Medicines

Cardiologists against moves to restrict ezetimibe prescribing


Cardiologists have moved to defend the use of the lipid lowering drug ezetimibe in certain patients after a post market review reveals that up to 15% of all patients on the drug could be receiving it outside of PBS restriction criteria.

Regulators are now considering recommendations to remove all PBS restrictions on statins while moving ezetimibe to a Restricted Benefit listing instead of its current Authority Required Streamlined listing – a move which the PBS says will remove existing barriers to prescribing cholesterol lowering medicines but will ‘confine’ the more expensive ezetimibe to second line therapy.

But in submissions to the Department of Health, cardiologists have argued that increased ezetimibe use is ‘inevitable’ as it is difficult to achieve increasingly lower LDL targets in the highest risk patients using statins alone.

For most patients, the PBS restrictions for ezetimibe require up-titration of statins to maximally tolerated doses before starting treatment with the drug.

However in its draft report to the PBAC, the ezetimibe reference group said that about 15% of the 45,465 patients who had been prescribed the drug between April 2014 and May 2016 had no prior exposure to statins or other lipid lowering therapy (LLT) in the two years before their first use of ezetimibe.

What’s more, 68% of that group ‘clearly’ do not meet PBS criteria of being statin intolerant or statin contra-indicated the report says.

And while 85% of patients on ezetimibe did have a prior statin or LLT history – indicating general overall compliance to restriction criteria – only 10% up-titrated their statin dose or switched to a statin of higher potency in the two years before being prescribed ezetimibe.

There may be legitimate clinical reasons to explain the absence of statin titration, the group concedes – for instance, patients may have already been optimally titrated before the study period, it said.

But in a number of submissions to the Department of Health, several cardiologists say that current prescribing practices are in line with recent studies like IMPROVE-IT, which showed significant, albeit modest, gains with achieving an LDL-C of 1.4 mm/mol compared to 1.8 mmol/L – a target that many patients won’t reach on statins alone.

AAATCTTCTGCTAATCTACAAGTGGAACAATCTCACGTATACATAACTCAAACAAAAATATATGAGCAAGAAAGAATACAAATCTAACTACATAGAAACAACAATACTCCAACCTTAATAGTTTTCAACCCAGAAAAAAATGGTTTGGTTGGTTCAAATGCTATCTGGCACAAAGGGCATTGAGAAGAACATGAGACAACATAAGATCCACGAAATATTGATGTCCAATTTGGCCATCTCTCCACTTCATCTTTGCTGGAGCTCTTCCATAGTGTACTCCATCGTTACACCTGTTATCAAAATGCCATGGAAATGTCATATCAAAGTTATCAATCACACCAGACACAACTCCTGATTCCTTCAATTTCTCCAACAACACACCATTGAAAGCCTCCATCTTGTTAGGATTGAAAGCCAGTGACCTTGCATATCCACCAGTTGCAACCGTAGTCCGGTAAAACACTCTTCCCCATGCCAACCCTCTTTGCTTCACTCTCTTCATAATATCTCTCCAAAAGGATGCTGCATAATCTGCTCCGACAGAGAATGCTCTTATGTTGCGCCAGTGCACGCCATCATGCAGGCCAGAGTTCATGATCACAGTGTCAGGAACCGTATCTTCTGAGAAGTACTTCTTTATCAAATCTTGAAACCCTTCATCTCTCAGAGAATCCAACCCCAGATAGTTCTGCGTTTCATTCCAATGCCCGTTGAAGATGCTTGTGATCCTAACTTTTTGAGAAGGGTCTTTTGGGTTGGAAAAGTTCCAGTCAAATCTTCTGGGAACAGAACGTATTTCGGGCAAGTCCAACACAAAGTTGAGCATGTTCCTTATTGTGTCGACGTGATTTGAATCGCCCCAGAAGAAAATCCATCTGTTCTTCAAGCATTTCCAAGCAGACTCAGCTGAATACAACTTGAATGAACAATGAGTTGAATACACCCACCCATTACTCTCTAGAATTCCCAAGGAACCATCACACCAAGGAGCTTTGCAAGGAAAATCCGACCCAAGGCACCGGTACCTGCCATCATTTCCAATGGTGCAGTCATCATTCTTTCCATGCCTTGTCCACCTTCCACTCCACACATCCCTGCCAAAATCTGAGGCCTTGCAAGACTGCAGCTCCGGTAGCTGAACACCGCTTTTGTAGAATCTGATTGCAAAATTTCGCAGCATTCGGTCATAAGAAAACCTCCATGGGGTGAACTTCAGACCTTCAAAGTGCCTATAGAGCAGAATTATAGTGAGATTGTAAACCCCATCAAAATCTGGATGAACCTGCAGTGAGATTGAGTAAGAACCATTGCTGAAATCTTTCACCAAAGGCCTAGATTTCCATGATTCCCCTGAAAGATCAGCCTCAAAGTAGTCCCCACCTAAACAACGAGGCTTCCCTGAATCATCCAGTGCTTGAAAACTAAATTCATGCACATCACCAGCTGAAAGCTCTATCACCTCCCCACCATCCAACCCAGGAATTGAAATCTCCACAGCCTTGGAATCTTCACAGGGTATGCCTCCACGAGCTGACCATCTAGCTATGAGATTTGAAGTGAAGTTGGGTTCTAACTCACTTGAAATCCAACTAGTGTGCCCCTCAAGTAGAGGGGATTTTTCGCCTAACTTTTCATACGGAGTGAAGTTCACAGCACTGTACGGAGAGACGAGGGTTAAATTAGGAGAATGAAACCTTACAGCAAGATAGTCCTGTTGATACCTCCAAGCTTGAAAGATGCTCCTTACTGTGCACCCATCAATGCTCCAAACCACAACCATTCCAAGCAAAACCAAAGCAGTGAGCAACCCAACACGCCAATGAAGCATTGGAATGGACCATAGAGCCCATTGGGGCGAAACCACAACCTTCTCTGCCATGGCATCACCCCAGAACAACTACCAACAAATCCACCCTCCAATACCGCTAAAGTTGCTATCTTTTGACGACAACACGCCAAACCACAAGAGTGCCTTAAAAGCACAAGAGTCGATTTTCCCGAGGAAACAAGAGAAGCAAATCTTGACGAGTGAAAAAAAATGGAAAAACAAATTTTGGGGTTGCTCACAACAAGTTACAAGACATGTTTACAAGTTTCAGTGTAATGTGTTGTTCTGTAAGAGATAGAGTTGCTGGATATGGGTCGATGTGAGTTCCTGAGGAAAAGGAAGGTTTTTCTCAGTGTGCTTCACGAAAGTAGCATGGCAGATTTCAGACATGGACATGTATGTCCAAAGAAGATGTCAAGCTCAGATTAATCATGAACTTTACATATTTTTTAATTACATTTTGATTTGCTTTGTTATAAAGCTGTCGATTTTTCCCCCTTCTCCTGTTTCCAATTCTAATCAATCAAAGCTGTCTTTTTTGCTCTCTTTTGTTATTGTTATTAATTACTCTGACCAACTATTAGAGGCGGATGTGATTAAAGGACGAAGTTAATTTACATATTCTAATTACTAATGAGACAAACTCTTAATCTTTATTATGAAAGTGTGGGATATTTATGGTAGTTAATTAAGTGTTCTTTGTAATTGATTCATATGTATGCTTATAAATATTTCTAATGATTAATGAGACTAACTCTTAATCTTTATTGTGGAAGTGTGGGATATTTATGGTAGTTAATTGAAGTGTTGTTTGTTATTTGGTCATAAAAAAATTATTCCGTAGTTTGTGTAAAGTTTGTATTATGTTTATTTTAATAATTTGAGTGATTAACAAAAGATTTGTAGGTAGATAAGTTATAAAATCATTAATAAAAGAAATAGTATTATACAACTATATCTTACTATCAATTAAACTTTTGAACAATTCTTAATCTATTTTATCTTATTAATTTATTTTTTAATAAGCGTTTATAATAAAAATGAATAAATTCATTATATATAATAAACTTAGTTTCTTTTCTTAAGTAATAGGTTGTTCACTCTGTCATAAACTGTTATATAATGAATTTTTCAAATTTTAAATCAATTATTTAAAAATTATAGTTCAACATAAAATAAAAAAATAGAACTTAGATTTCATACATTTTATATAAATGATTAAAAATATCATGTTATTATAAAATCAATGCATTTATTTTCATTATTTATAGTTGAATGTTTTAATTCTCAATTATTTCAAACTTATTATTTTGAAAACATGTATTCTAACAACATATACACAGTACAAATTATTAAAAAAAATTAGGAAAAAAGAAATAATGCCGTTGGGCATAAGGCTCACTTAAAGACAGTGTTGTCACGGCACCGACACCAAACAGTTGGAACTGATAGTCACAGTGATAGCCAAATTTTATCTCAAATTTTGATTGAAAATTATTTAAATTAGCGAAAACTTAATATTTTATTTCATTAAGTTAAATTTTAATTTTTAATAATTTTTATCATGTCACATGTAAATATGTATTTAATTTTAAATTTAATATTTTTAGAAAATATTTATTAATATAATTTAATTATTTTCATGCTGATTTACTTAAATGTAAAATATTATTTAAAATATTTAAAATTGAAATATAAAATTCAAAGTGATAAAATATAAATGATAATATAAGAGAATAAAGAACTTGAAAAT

Director at the Geelong Cardiac Research Unit in Victoria, Professor John Amerena said in his submission said that while statins are his first line choice for LLT many patients can’t tolerate the high doses required to achieve current target levels and develop adverse effects that usually reoccur even after transient discontinuation of the statin and reintroduction at a lower dose of another agent.

“This is where ezetimibe is a particularity useful drug as it will lower cholesterol by 20-25% on top of any dose of a statin. This is a clinically meaningful and significant reduction in cholesterol and will often allow target levels to be obtained in the absence of side effects,” he told the review committee.

Consultant cardiologist at Alfred Hospital, Melbourne, Professor Paul Nestel said that it was ‘vital’ to recognise that intolerance to statins occurs more frequently than the literature suggests – he says about 10% of patients on any of the statins would be affected by a genetically based low clearance capacity.

“People with low clearance capacity will have a supra-normal blood concentration at conventional dosage. Several manoeuvres enable a proportion of [statin] intolerant patients to tolerate a lower dosage or less frequently taken dosage. It is this scenario that leads to most ezetimibe prescriptions,” he wrote.

Senior cardiologist at Austin Health in Melbourne, Professor David Hare suggested that statin intolerance rates are closer to 20% when less tight definitions of intolerance are used – which is usually the case in clinical practice versus clinical studies, he says – and arguably more clinically significant “because it is the patient perception that determines the adherence to therapy,” he noted.

Meanwhile drug sponsor MSD has said it does not believe there is an issue with inappropriate prescribing and maintains that any minimal use outside of the restriction could be explained and would be clinically appropriate.

The Department of Health is inviting submissions from interested cardiologists addressing the draft Report to the PBAC for this Review. Submissions must be lodged by 5pm Friday, 10 February 2017.

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